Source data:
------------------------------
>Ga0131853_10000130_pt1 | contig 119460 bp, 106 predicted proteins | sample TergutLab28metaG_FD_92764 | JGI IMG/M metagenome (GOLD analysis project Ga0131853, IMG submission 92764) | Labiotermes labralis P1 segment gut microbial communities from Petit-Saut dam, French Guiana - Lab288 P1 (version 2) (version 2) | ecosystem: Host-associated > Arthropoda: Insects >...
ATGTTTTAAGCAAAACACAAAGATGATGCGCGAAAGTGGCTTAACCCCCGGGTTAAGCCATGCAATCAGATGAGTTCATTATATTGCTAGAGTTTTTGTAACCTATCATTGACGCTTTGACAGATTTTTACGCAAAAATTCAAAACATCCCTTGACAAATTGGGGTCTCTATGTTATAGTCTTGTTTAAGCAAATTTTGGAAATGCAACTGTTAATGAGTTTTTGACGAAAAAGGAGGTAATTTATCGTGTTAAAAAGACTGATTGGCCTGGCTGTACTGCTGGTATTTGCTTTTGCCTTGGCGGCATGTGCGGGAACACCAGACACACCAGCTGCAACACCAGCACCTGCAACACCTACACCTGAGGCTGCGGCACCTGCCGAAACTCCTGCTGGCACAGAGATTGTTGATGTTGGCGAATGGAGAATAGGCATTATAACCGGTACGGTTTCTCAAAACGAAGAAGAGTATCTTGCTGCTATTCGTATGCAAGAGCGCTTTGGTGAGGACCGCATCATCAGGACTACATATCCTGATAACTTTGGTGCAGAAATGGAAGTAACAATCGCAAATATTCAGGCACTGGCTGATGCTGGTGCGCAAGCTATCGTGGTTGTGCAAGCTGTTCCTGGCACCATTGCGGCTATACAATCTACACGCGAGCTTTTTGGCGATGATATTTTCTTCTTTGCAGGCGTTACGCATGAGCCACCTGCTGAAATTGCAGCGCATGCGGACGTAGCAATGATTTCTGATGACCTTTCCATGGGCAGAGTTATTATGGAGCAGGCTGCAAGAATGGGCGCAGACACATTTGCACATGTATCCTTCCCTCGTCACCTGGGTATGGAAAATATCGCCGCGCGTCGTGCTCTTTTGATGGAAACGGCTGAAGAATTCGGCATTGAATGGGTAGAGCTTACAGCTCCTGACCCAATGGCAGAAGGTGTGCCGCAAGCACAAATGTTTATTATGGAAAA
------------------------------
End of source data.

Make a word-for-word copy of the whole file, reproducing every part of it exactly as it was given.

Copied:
>Ga0131853_10000130_pt1 | contig 119460 bp, 106 predicted proteins | sample TergutLab28metaG_FD_92764 | JGI IMG/M metagenome (GOLD analysis project Ga0131853, IMG submission 92764) | Labiotermes labralis P1 segment gut microbial communities from Petit-Saut dam, French Guiana - Lab288 P1 (version 2) (version 2) | ecosystem: Host-associated > Arthropoda: Insects >...
ATGTTTTAAGCAAAACACAAAGATGATGCGCGAAAGTGGCTTAACCCCCGGGTTAAGCCATGCAATCAGATGAGTTCATTATATTGCTAGAGTTTTTGTAACCTATCATTGACGCTTTGACAGATTTTTACGCAAAAATTCAAAACATCCCTTGACAAATTGGGGTCTCTATGTTATAGTCTTGTTTAAGCAAATTTTGGAAATGCAACTGTTAATGAGTTTTTGACGAAAAAGGAGGTAATTTATCGTGTTAAAAAGACTGATTGGCCTGGCTGTACTGCTGGTATTTGCTTTTGCCTTGGCGGCATGTGCGGGAACACCAGACACACCAGCTGCAACACCAGCACCTGCAACACCTACACCTGAGGCTGCGGCACCTGCCGAAACTCCTGCTGGCACAGAGATTGTTGATGTTGGCGAATGGAGAATAGGCATTATAACCGGTACGGTTTCTCAAAACGAAGAAGAGTATCTTGCTGCTATTCGTATGCAAGAGCGCTTTGGTGAGGACCGCATCATCAGGACTACATATCCTGATAACTTTGGTGCAGAAATGGAAGTAACAATCGCAAATATTCAGGCACTGGCTGATGCTGGTGCGCAAGCTATCGTGGTTGTGCAAGCTGTTCCTGGCACCATTGCGGCTATACAATCTACACGCGAGCTTTTTGGCGATGATATTTTCTTCTTTGCAGGCGTTACGCATGAGCCACCTGCTGAAATTGCAGCGCATGCGGACGTAGCAATGATTTCTGATGACCTTTCCATGGGCAGAGTTATTATGGAGCAGGCTGCAAGAATGGGCGCAGACACATTTGCACATGTATCCTTCCCTCGTCACCTGGGTATGGAAAATATCGCCGCGCGTCGTGCTCTTTTGATGGAAACGGCTGAAGAATTCGGCATTGAATGGGTAGAGCTTACAGCTCCTGACCCAATGGCAGAAGGTGTGCCGCAAGCACAAATGTTTATTATGGAAAA